Weekend G20 Summit Facing Many Challenges for International Financial Reform

With the G20 meeting in Washington, DC (also dubbed “Bretton Woods II”) only a couple of days away, world leaders are working to maintain a balance between managing excessive expectations and scrambling to develop consensus solutions that will allow them to claim at least limited success. While the organizers of the original Bretton Woods meeting in the early 1940s had the luxury of abundant time to develop the blueprint for the world’s financial architecture, present summiteers are squeezed between rapidly falling markets and, at least in the United States, a political power vacuum. President-elect Barack Obama will not attend the summit, nor will he meet with any of the world leaders separately. The Obama transition team has provided few details other than to say the president-elect’s aides will attend the summit and may meet separately with some of the foreign representatives over the weekend.

Several European stakeholders have in the past days issued their suggestions for the development of a new global financial architecture, many of which no doubt will impact the final outcome. The EU leaders met on 7 November and agreed to a common position for the G20 meeting, outlining actions to be implemented within 100 days, starting this Saturday:

  • Submit rating agencies to registration, surveillance, and rules of governance.
  • Adopt the principle of convergence of accounting standards and examine the fair value accounting rule’s effects on the financial sector and whether it should be modified.
  • Establish that no market segment, no territory, and no financial institution should escape proportionate and adequate regulation or oversight.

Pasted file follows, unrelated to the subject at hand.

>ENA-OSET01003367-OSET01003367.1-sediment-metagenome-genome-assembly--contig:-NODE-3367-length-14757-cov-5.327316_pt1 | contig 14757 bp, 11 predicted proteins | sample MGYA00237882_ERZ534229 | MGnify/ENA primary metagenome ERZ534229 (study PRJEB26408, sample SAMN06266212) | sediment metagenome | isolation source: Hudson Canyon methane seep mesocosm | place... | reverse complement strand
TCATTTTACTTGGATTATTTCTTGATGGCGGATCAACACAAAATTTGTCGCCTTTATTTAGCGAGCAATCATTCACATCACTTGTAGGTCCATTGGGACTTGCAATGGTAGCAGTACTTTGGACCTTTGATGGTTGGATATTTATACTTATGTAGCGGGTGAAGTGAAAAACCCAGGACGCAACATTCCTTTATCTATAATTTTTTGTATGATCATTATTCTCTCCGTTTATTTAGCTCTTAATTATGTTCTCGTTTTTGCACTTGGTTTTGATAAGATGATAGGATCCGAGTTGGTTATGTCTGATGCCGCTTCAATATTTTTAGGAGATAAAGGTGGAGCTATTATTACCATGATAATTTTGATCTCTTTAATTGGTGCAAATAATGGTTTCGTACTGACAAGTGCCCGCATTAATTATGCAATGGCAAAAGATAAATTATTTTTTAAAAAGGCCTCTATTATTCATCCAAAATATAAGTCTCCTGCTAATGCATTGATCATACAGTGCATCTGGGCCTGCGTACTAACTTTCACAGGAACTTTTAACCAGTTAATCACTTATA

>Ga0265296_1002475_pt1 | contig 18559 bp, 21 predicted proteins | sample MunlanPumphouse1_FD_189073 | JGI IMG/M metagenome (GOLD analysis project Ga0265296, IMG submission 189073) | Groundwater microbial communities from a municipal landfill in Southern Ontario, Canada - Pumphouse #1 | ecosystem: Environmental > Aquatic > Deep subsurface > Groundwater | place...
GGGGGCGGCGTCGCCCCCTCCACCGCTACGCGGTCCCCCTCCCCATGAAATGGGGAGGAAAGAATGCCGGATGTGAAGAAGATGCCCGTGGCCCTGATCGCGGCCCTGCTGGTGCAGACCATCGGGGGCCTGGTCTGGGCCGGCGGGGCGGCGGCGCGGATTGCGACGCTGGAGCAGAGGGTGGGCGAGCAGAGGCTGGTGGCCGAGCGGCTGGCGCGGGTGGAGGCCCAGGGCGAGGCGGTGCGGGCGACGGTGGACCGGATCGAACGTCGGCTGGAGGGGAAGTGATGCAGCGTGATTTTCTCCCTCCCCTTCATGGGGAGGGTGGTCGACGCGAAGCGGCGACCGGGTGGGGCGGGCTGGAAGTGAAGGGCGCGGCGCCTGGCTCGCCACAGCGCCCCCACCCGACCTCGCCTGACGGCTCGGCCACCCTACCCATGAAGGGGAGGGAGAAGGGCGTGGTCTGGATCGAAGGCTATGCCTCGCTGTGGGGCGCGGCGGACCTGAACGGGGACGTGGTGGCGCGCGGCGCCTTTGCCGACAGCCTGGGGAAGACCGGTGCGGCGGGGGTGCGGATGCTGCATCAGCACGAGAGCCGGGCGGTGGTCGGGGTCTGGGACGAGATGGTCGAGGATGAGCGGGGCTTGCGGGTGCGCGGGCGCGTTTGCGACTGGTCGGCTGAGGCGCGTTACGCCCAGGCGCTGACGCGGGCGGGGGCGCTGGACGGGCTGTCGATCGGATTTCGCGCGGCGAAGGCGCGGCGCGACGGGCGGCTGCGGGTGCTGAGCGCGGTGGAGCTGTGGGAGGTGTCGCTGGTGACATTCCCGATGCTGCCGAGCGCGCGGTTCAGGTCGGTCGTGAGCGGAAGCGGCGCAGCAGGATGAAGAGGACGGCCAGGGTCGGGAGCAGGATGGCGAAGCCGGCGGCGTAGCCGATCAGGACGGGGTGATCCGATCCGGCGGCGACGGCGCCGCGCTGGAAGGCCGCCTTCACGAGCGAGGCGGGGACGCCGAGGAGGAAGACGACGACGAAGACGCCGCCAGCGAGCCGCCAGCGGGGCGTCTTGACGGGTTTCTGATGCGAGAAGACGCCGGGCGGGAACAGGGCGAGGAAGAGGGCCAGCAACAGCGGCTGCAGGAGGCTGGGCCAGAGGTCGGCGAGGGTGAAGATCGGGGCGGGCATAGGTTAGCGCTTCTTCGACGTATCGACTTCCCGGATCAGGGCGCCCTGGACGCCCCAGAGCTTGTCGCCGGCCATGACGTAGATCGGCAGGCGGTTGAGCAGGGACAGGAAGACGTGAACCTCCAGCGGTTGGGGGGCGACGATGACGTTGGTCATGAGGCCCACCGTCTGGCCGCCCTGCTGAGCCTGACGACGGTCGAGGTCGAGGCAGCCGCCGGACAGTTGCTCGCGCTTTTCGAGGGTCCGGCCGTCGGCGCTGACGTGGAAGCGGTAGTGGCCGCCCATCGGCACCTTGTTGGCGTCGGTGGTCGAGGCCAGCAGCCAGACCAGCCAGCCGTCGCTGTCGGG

• Establish codes of conduct to avoid excessive risk-taking in the financial sector, including in the area of executive compensation, where some maintain that current incentives are biased toward high-risk, short-term behaviour.
  • Assign the International Monetary Fund (IMF) the initial responsibility, together with the Financial Stability Forum, of recommending the measures needed to restore confidence and stability.
  • Give the IMF the necessary resources and appropriate instruments to support countries in difficulty and conduct macroeconomic surveillance.

Not to be seen dragging its feet any further, the European Commission on 12 November put forward a proposal for new legislation concerning rating agencies. The proposal, which had been in preparation for some time, contains new and far-reaching rules that, if enacted, will alter the mechanics of the industry. Separately, the Centre for Economic Policy Research (CEPR) on 10 November issued a report, “What G20 Leaders Must Do to Stabilise Our Economy and Fix the Financial System,” with 17 articles written by leading economists, including Nobel laureates.

Treasury Secretary Henry Paulson provided the list of issues the United States wishes to address this weekend:

  • risk management practices;
  • compensation practices;
  • oversight of mortgage origination and the securitization process;
  • credit rating agencies;
  • OTC derivative market infrastructure; and
  • regulatory practices in the various countries.

He characterized the summit as an “important step” and cautioned, “If we only address particular regulatory issues—as critical as they are—without addressing the global imbalances that fuelled recent excesses, we will have missed an opportunity to dramatically improve the foundation for global markets and economic vitality going forward.” While acknowledging that attendees at the summit will represent the 20 largest economies in the world and over 77 percent of global GDP, Paulson tried to limit expectations, explaining, “This weekend provides opportunity for nations to take an important step, but only one step, on the necessary path to reform.”

The G20 meeting could become the starting point for a new wave of regulation, as many predict. The skeleton of the new global financial architecture could become discernable in a few days time as the meeting in Washington closes. Or, depending on the response of the incoming Obama Administration, the summit may merely be a preview of more meetings to come over the next several months.

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